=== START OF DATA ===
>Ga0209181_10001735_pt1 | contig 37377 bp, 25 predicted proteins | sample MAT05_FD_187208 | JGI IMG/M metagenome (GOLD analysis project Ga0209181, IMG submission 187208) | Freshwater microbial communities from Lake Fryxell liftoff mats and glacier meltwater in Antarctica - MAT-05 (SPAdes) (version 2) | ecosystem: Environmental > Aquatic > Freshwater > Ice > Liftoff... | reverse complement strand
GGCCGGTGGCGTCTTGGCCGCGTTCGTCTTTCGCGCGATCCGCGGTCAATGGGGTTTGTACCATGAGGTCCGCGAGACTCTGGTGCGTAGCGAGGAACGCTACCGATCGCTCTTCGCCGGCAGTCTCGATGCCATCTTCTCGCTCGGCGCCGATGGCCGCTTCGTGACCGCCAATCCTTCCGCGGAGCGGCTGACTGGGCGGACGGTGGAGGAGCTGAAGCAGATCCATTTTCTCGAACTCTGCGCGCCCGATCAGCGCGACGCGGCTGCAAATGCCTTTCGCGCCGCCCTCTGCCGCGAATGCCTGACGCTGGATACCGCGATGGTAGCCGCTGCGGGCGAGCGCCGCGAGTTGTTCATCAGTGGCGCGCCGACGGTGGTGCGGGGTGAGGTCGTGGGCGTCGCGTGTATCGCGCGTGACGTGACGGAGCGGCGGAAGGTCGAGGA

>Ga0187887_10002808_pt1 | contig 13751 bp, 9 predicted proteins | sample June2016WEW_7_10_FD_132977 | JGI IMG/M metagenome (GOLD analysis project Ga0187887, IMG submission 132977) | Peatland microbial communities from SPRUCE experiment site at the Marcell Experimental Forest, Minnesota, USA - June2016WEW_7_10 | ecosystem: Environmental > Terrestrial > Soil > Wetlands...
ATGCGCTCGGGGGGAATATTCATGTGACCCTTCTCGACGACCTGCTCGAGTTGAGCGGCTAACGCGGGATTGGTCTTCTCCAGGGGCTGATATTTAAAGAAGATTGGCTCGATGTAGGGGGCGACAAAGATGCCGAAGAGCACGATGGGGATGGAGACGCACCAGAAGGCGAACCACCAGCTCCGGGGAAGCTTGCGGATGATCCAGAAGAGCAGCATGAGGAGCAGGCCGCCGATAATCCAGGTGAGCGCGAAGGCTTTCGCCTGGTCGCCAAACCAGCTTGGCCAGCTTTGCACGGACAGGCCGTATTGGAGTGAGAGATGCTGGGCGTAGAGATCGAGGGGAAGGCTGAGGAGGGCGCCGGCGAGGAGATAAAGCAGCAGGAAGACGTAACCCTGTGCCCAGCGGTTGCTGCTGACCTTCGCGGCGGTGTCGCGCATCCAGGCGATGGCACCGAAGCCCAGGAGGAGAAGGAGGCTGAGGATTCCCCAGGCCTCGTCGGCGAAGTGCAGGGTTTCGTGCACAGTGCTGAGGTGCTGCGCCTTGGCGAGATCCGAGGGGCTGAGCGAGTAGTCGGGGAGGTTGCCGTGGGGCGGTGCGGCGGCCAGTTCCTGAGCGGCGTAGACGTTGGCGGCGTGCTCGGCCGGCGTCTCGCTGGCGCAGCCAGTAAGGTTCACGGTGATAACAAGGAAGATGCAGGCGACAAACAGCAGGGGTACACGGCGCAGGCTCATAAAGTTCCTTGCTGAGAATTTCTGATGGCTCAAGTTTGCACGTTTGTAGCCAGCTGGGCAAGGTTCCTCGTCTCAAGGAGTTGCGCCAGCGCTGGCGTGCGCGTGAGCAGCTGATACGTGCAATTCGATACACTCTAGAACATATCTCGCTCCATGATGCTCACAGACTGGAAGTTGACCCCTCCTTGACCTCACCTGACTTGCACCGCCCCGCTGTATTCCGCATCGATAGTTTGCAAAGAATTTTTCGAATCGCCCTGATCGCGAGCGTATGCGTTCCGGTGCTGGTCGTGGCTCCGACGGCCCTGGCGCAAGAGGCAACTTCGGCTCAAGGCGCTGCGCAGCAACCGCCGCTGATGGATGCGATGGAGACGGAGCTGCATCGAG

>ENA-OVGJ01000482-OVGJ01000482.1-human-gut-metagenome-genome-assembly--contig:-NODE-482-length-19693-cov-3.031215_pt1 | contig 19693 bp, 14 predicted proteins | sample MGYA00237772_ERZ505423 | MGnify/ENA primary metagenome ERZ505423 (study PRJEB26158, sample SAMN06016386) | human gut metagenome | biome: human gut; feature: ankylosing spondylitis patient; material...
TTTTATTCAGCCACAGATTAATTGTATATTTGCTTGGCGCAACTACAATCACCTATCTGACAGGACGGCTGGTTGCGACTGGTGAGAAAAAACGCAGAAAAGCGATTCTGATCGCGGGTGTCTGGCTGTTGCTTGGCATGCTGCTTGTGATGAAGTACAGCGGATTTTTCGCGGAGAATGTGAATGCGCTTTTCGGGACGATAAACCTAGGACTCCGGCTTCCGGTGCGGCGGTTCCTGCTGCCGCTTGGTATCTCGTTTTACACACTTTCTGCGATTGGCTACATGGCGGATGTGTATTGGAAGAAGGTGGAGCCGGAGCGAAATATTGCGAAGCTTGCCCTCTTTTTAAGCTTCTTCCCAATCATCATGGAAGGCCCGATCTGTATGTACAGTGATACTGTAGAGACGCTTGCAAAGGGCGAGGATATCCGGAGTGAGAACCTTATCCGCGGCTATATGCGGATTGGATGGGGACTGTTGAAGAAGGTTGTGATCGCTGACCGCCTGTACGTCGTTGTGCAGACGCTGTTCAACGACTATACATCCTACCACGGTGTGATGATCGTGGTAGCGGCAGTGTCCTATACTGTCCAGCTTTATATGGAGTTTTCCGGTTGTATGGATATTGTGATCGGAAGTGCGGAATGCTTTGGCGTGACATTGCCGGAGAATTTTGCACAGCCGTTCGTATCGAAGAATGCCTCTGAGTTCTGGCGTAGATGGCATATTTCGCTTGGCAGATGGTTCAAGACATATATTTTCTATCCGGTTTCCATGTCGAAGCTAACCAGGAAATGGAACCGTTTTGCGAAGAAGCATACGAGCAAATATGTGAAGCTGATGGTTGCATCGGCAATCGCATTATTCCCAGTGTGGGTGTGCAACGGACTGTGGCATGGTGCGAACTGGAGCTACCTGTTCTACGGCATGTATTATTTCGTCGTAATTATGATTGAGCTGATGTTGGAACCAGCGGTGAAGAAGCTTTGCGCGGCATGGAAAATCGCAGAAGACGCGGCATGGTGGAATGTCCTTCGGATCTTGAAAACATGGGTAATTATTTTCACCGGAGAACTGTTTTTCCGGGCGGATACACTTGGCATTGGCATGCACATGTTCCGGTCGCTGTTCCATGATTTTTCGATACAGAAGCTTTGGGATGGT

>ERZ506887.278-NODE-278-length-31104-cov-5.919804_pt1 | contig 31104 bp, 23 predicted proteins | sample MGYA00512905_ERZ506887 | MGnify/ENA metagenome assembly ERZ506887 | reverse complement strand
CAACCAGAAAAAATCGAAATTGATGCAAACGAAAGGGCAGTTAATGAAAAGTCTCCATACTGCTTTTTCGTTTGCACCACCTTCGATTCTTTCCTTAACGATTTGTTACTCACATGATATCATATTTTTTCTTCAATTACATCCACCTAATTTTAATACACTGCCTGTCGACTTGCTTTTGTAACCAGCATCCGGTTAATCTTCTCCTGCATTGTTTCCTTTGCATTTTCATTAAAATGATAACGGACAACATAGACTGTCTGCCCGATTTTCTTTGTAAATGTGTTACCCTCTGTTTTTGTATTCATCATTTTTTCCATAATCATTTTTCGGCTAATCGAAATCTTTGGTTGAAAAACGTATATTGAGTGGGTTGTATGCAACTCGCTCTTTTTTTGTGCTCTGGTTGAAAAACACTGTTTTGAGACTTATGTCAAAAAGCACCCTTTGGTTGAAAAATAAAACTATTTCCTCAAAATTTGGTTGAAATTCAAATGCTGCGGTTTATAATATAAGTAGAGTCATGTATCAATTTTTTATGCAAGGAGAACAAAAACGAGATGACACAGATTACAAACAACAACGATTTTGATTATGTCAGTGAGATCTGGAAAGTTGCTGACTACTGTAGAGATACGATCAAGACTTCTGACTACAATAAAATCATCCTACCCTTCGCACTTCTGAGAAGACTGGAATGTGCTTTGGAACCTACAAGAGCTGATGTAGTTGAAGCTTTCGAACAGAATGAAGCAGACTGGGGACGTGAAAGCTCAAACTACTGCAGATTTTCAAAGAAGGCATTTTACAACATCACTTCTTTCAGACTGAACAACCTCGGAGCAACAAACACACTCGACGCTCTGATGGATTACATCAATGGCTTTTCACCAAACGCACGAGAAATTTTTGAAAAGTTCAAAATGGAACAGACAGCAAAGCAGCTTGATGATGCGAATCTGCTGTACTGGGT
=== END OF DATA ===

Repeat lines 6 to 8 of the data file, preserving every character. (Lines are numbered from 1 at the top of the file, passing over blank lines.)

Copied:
TTTTATTCAGCCACAGATTAATTGTATATTTGCTTGGCGCAACTACAATCACCTATCTGACAGGACGGCTGGTTGCGACTGGTGAGAAAAAACGCAGAAAAGCGATTCTGATCGCGGGTGTCTGGCTGTTGCTTGGCATGCTGCTTGTGATGAAGTACAGCGGATTTTTCGCGGAGAATGTGAATGCGCTTTTCGGGACGATAAACCTAGGACTCCGGCTTCCGGTGCGGCGGTTCCTGCTGCCGCTTGGTATCTCGTTTTACACACTTTCTGCGATTGGCTACATGGCGGATGTGTATTGGAAGAAGGTGGAGCCGGAGCGAAATATTGCGAAGCTTGCCCTCTTTTTAAGCTTCTTCCCAATCATCATGGAAGGCCCGATCTGTATGTACAGTGATACTGTAGAGACGCTTGCAAAGGGCGAGGATATCCGGAGTGAGAACCTTATCCGCGGCTATATGCGGATTGGATGGGGACTGTTGAAGAAGGTTGTGATCGCTGACCGCCTGTACGTCGTTGTGCAGACGCTGTTCAACGACTATACATCCTACCACGGTGTGATGATCGTGGTAGCGGCAGTGTCCTATACTGTCCAGCTTTATATGGAGTTTTCCGGTTGTATGGATATTGTGATCGGAAGTGCGGAATGCTTTGGCGTGACATTGCCGGAGAATTTTGCACAGCCGTTCGTATCGAAGAATGCCTCTGAGTTCTGGCGTAGATGGCATATTTCGCTTGGCAGATGGTTCAAGACATATATTTTCTATCCGGTTTCCATGTCGAAGCTAACCAGGAAATGGAACCGTTTTGCGAAGAAGCATACGAGCAAATATGTGAAGCTGATGGTTGCATCGGCAATCGCATTATTCCCAGTGTGGGTGTGCAACGGACTGTGGCATGGTGCGAACTGGAGCTACCTGTTCTACGGCATGTATTATTTCGTCGTAATTATGATTGAGCTGATGTTGGAACCAGCGGTGAAGAAGCTTTGCGCGGCATGGAAAATCGCAGAAGACGCGGCATGGTGGAATGTCCTTCGGATCTTGAAAACATGGGTAATTATTTTCACCGGAGAACTGTTTTTCCGGGCGGATACACTTGGCATTGGCATGCACATGTTCCGGTCGCTGTTCCATGATTTTTCGATACAGAAGCTTTGGGATGGT

>ERZ506887.278-NODE-278-length-31104-cov-5.919804_pt1 | contig 31104 bp, 23 predicted proteins | sample MGYA00512905_ERZ506887 | MGnify/ENA metagenome assembly ERZ506887 | reverse complement strand
CAACCAGAAAAAATCGAAATTGATGCAAACGAAAGGGCAGTTAATGAAAAGTCTCCATACTGCTTTTTCGTTTGCACCACCTTCGATTCTTTCCTTAACGATTTGTTACTCACATGATATCATATTTTTTCTTCAATTACATCCACCTAATTTTAATACACTGCCTGTCGACTTGCTTTTGTAACCAGCATCCGGTTAATCTTCTCCTGCATTGTTTCCTTTGCATTTTCATTAAAATGATAACGGACAACATAGACTGTCTGCCCGATTTTCTTTGTAAATGTGTTACCCTCTGTTTTTGTATTCATCATTTTTTCCATAATCATTTTTCGGCTAATCGAAATCTTTGGTTGAAAAACGTATATTGAGTGGGTTGTATGCAACTCGCTCTTTTTTTGTGCTCTGGTTGAAAAACACTGTTTTGAGACTTATGTCAAAAAGCACCCTTTGGTTGAAAAATAAAACTATTTCCTCAAAATTTGGTTGAAATTCAAATGCTGCGGTTTATAATATAAGTAGAGTCATGTATCAATTTTTTATGCAAGGAGAACAAAAACGAGATGACACAGATTACAAACAACAACGATTTTGATTATGTCAGTGAGATCTGGAAAGTTGCTGACTACTGTAGAGATACGATCAAGACTTCTGACTACAATAAAATCATCCTACCCTTCGCACTTCTGAGAAGACTGGAATGTGCTTTGGAACCTACAAGAGCTGATGTAGTTGAAGCTTTCGAACAGAATGAAGCAGACTGGGGACGTGAAAGCTCAAACTACTGCAGATTTTCAAAGAAGGCATTTTACAACATCACTTCTTTCAGACTGAACAACCTCGGAGCAACAAACACACTCGACGCTCTGATGGATTACATCAATGGCTTTTCACCAAACGCACGAGAAATTTTTGAAAAGTTCAAAATGGAACAGACAGCAAAGCAGCTTGATGATGCGAATCTGCTGTACTGGGT